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SARS-CoV-2 variants of concern are associated with lower RT-PCR amplification cycles between January and March 2021 in France

Open AccessPublished:September 30, 2021DOI:https://doi.org/10.1016/j.ijid.2021.09.076

      Highlights

      • SARS-CoV-2 variants replaced the wild type in France between January and March 2021
      • The Alpha variant is associated with a 40% increase in transmission on average
      • The mean transmission advantage of the Beta/Gamma variants is estimated to 28%
      • Infections by SARS-CoV-2 Alpha, Beta and Gamma variants exhibit lower Ct values
      • These results suggest these variants have a double viral load compared to wild type

      Abstract

      SARS-CoV-2 variants raise concern regarding the mortality caused by COVID-19 epidemics. We analyse 88,375 cycle amplification (Ct) values from variant-specific RT-PCR tests performed between January 26 and March 13, 2021. We estimate that on March 12, nearly 85% of the infections were caused by the Alpha variant and that its transmission advantage over wild type strains was between 38 and 44%. We also find that tests positive for Alpha and Beta/Gamma variants exhibit significantly lower cycle threshold (Ct) values.

      Context

      At least three SARS-CoV-2 variants are currently major sources of concern: Alpha from lineage B.1.1.7 [
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      ] and in the Appendix, we calculated the transmission advantage of each variant compared to the wild type strain after correction for several biases (region, sampling date, assay, and patient age). This inference was performed for individuals from 5 to 80 years old) and without the data from hospitals (to avoid sampling delay bias). For Alpha, the transmission advantage was 40% (95% confidence interval, CI: [38,42]%). For Beta-Gamma, the estimate was 28% (95%CI: [27,30]%).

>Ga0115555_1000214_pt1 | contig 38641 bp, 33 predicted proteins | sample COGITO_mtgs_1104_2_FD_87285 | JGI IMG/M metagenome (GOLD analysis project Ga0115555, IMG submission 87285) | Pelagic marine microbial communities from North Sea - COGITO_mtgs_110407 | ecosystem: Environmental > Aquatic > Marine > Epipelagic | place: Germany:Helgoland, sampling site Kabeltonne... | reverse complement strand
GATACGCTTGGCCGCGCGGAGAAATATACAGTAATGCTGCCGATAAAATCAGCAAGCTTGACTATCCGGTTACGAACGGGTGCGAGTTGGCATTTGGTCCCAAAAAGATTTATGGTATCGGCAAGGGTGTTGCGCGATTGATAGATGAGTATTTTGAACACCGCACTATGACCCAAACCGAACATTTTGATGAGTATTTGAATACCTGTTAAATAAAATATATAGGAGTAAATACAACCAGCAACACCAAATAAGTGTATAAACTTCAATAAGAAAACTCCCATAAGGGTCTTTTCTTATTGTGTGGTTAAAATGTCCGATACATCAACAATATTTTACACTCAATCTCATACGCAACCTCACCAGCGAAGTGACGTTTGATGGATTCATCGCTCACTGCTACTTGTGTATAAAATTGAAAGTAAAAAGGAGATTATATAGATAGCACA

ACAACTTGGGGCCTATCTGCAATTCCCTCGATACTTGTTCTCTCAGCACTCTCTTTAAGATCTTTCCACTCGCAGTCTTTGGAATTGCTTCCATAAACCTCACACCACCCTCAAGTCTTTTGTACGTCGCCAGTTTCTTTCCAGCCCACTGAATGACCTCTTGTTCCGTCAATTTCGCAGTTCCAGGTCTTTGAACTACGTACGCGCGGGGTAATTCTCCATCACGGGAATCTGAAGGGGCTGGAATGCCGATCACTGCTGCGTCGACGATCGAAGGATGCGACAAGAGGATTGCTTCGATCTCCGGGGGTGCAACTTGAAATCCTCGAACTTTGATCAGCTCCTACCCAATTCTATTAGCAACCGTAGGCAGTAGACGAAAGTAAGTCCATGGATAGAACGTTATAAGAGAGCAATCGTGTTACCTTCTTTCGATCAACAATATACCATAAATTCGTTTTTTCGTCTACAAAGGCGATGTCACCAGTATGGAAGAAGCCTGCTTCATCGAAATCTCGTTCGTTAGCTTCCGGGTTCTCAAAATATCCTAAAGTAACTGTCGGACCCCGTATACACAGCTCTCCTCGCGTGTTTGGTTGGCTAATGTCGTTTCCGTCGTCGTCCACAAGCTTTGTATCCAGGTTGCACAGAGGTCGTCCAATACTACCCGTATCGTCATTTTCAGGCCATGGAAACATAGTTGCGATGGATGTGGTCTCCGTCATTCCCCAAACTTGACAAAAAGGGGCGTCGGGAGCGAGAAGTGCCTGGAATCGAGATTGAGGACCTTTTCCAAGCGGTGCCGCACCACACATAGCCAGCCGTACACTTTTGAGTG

We then estimated the proportion of new infections caused by each type of strain on Mar 19, 2021. At a national level, the estimate was 87% for Alpha and 5,4% for Beta/Gamma, but with strong regional heterogeneity (Figure S1).

      Variants have lower Ct values

      We analysed tests and for which the strain has been determined from 1 to 89 year old patients with Ct values lower than 30, i.e. 76,745 tests (91% of all the tests with Ct values).
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      The virus strain effect was highly significant in the ANOVA (Figure 1). Samples from Alpha variants had a significantly smaller Ct than that from Beta/Gamma (21.8 vs. 22.1). Both had significantly smaller Ct values than wild type strains (22.8) and other variants.
      Fig. 1
      Fig. 1Cycles threshold (Ct) value for SARS-CoV-2 strains. Median estimates based on the linear model are shown in the box plot, and number of tests in each class are shown in the bottom of the graph. ‘other’ indicate tests with the Δ69-70 deletion and without the N501Y mutation. Start indicate the significance level (**** for a p-values strictly lower than 104 and *** for a p-value of 104, ns: not significant).
      The model also indicated a significant decrease of Ct with age, in line with existing data [
      • Alizon S.
      • Selinger C.
      • Sofonea M.T.
      • Boukobza S.
      • Giannoli J.M.
      • Ninove L.
      • Pillet S.
      • Vincent T.
      • Rougemont A.d.
      • Tumiotto C.
      • Solis M.
      • Stephan R.
      • Bressollette-Bodin C.
      • Salmona M.
      • L’Honneur A.S.
      • Behillil S.
      • Lefeuvre C.
      • Dina J.
      • Hantz S.
      • Hartard C.
      • Veyer D.
      • Delagreverie H.M.
      • Fourati S.
      • Visseaux B.
      • Henquell C.
      • Lina B.
      • Foulougne V.
      • Burrel S.
      Epidemiological and clinical insights from SARS-CoV-2 RT-PCR cycle amplification values.
      ]. Interestingly, this decrease was significantly (more than half) stronger for Alpha, while the inference cannot exclude equivalent slopes for the other variants (note that this trend holds even on the non-Alpha variant subset of Ct values). The sampling date, the sampling region and their interaction were also found to be significant. Samples from hospitals has a slightly higher Ct, likely due to the fact that testing in the general population occurs approximately one week after infection and one week before potenital hospitalization. Therefore, hospitalized patients data is likely to reflect an older state of the epidemic.